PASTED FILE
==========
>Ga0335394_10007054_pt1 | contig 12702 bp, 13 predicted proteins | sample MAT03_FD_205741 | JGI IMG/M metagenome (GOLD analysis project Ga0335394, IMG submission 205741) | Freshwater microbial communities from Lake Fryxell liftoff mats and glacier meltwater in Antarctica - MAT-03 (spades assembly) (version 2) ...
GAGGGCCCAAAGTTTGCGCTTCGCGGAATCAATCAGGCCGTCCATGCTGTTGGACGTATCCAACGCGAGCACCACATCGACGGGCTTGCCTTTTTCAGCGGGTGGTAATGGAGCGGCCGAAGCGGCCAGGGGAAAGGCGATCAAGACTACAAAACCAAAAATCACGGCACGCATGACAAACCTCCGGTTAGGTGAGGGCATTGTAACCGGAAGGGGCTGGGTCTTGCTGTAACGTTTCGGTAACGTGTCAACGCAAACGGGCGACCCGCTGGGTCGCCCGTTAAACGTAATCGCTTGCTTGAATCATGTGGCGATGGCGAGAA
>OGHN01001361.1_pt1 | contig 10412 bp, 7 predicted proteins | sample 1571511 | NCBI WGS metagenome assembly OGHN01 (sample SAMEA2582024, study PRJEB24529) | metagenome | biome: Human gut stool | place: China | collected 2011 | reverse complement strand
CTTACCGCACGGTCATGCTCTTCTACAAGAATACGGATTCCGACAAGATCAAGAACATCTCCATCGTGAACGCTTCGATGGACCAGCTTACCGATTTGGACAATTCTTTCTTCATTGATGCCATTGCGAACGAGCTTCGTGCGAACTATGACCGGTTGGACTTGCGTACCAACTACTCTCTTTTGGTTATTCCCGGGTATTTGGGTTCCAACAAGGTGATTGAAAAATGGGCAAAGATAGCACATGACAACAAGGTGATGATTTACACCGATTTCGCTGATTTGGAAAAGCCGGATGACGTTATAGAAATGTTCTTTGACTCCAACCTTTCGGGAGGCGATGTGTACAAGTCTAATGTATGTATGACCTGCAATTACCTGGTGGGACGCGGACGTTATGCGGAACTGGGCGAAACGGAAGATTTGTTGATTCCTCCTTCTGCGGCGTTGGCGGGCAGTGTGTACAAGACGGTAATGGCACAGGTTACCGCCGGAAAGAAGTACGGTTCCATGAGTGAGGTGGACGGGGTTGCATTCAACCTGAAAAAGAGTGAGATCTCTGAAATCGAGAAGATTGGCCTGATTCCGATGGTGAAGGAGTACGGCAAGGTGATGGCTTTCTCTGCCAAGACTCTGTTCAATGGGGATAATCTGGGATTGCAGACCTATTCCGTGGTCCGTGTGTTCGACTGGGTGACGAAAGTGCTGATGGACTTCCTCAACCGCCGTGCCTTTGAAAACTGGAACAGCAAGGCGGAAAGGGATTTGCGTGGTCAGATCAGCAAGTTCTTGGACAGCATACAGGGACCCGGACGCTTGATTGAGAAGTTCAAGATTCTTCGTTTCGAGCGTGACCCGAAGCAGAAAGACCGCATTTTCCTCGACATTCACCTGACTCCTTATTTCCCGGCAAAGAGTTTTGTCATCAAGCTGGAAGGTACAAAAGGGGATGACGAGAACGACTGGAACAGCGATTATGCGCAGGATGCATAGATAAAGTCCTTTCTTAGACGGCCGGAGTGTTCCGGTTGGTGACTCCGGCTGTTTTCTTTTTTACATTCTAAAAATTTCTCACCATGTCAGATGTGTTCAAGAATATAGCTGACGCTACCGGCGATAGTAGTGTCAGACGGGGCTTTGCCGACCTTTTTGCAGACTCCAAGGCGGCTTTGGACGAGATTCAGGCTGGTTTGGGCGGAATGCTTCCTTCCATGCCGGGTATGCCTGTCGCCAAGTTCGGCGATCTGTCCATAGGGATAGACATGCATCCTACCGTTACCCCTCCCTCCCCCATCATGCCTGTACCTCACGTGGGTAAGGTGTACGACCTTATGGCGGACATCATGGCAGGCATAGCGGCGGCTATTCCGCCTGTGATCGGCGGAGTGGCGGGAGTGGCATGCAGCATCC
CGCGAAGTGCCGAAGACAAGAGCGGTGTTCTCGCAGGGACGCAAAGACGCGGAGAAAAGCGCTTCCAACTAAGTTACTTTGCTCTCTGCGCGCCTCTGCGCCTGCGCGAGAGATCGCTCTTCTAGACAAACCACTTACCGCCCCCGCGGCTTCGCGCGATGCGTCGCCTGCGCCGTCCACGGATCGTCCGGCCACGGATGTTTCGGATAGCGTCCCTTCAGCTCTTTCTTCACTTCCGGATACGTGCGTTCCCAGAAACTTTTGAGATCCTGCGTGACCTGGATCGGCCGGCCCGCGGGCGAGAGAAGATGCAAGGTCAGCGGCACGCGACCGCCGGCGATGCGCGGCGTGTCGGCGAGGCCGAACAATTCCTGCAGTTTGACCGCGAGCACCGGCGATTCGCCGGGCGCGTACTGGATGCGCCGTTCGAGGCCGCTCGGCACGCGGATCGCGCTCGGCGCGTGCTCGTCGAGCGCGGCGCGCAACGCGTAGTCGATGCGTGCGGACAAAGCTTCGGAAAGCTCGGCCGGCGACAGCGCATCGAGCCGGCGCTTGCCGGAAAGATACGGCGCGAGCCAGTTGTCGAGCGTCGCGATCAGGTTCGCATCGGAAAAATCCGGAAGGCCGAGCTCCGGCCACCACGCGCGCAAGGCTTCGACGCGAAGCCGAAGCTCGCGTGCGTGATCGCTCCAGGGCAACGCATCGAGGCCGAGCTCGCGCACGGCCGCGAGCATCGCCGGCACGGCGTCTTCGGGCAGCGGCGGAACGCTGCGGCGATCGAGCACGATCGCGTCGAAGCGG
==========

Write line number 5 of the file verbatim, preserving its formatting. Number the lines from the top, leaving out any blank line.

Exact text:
CGCGAAGTGCCGAAGACAAGAGCGGTGTTCTCGCAGGGACGCAAAGACGCGGAGAAAAGCGCTTCCAACTAAGTTACTTTGCTCTCTGCGCGCCTCTGCGCCTGCGCGAGAGATCGCTCTTCTAGACAAACCACTTACCGCCCCCGCGGCTTCGCGCGATGCGTCGCCTGCGCCGTCCACGGATCGTCCGGCCACGGATGTTTCGGATAGCGTCCCTTCAGCTCTTTCTTCACTTCCGGATACGTGCGTTCCCAGAAACTTTTGAGATCCTGCGTGACCTGGATCGGCCGGCCCGCGGGCGAGAGAAGATGCAAGGTCAGCGGCACGCGACCGCCGGCGATGCGCGGCGTGTCGGCGAGGCCGAACAATTCCTGCAGTTTGACCGCGAGCACCGGCGATTCGCCGGGCGCGTACTGGATGCGCCGTTCGAGGCCGCTCGGCACGCGGATCGCGCTCGGCGCGTGCTCGTCGAGCGCGGCGCGCAACGCGTAGTCGATGCGTGCGGACAAAGCTTCGGAAAGCTCGGCCGGCGACAGCGCATCGAGCCGGCGCTTGCCGGAAAGATACGGCGCGAGCCAGTTGTCGAGCGTCGCGATCAGGTTCGCATCGGAAAAATCCGGAAGGCCGAGCTCCGGCCACCACGCGCGCAAGGCTTCGACGCGAAGCCGAAGCTCGCGTGCGTGATCGCTCCAGGGCAACGCATCGAGGCCGAGCTCGCGCACGGCCGCGAGCATCGCCGGCACGGCGTCTTCGGGCAGCGGCGGAACGCTGCGGCGATCGAGCACGATCGCGTCGAAGCGG